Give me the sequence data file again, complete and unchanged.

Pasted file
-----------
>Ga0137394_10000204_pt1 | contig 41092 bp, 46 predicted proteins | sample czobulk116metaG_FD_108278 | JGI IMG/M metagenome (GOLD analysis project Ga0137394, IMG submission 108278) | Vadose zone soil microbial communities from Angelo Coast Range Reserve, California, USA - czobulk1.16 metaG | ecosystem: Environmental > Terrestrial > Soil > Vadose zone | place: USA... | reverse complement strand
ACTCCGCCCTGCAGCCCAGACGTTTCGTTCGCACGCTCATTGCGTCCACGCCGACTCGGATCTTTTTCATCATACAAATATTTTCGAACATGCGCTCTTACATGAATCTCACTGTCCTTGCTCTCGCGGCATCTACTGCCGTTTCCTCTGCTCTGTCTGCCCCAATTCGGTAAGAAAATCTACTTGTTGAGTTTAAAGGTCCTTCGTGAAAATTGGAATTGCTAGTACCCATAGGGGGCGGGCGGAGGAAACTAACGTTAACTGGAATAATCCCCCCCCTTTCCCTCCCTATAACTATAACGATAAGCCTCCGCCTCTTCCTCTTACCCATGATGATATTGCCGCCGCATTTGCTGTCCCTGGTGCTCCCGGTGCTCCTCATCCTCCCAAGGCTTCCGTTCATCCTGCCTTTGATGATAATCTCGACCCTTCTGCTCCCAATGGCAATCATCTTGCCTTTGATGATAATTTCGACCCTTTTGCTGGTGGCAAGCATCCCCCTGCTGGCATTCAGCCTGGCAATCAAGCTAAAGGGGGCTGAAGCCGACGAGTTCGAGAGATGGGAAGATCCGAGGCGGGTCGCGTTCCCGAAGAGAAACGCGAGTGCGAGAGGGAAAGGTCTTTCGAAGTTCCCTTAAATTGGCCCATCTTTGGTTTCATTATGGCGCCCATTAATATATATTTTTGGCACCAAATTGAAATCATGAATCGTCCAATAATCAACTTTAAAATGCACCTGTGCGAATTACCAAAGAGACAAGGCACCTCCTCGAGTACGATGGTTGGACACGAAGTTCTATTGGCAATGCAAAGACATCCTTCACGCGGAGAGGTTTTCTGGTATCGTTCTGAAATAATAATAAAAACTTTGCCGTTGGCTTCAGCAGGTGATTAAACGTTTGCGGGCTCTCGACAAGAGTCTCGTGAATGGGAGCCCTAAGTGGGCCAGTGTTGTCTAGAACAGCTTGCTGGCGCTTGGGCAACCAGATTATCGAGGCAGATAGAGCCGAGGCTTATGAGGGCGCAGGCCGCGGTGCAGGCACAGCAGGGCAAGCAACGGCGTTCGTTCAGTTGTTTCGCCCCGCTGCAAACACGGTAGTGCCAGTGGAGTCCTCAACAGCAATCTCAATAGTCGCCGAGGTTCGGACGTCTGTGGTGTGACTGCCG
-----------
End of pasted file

>Ga0137394_10000204_pt1 | contig 41092 bp, 46 predicted proteins | sample czobulk116metaG_FD_108278 | JGI IMG/M metagenome (GOLD analysis project Ga0137394, IMG submission 108278) | Vadose zone soil microbial communities from Angelo Coast Range Reserve, California, USA - czobulk1.16 metaG | ecosystem: Environmental > Terrestrial > Soil > Vadose zone | place: USA... | reverse complement strand
ACTCCGCCCTGCAGCCCAGACGTTTCGTTCGCACGCTCATTGCGTCCACGCCGACTCGGATCTTTTTCATCATACAAATATTTTCGAACATGCGCTCTTACATGAATCTCACTGTCCTTGCTCTCGCGGCATCTACTGCCGTTTCCTCTGCTCTGTCTGCCCCAATTCGGTAAGAAAATCTACTTGTTGAGTTTAAAGGTCCTTCGTGAAAATTGGAATTGCTAGTACCCATAGGGGGCGGGCGGAGGAAACTAACGTTAACTGGAATAATCCCCCCCCTTTCCCTCCCTATAACTATAACGATAAGCCTCCGCCTCTTCCTCTTACCCATGATGATATTGCCGCCGCATTTGCTGTCCCTGGTGCTCCCGGTGCTCCTCATCCTCCCAAGGCTTCCGTTCATCCTGCCTTTGATGATAATCTCGACCCTTCTGCTCCCAATGGCAATCATCTTGCCTTTGATGATAATTTCGACCCTTTTGCTGGTGGCAAGCATCCCCCTGCTGGCATTCAGCCTGGCAATCAAGCTAAAGGGGGCTGAAGCCGACGAGTTCGAGAGATGGGAAGATCCGAGGCGGGTCGCGTTCCCGAAGAGAAACGCGAGTGCGAGAGGGAAAGGTCTTTCGAAGTTCCCTTAAATTGGCCCATCTTTGGTTTCATTATGGCGCCCATTAATATATATTTTTGGCACCAAATTGAAATCATGAATCGTCCAATAATCAACTTTAAAATGCACCTGTGCGAATTACCAAAGAGACAAGGCACCTCCTCGAGTACGATGGTTGGACACGAAGTTCTATTGGCAATGCAAAGACATCCTTCACGCGGAGAGGTTTTCTGGTATCGTTCTGAAATAATAATAAAAACTTTGCCGTTGGCTTCAGCAGGTGATTAAACGTTTGCGGGCTCTCGACAAGAGTCTCGTGAATGGGAGCCCTAAGTGGGCCAGTGTTGTCTAGAACAGCTTGCTGGCGCTTGGGCAACCAGATTATCGAGGCAGATAGAGCCGAGGCTTATGAGGGCGCAGGCCGCGGTGCAGGCACAGCAGGGCAAGCAACGGCGTTCGTTCAGTTGTTTCGCCCCGCTGCAAACACGGTAGTGCCAGTGGAGTCCTCAACAGCAATCTCAATAGTCGCCGAGGTTCGGACGTCTGTGGTGTGACTGCCG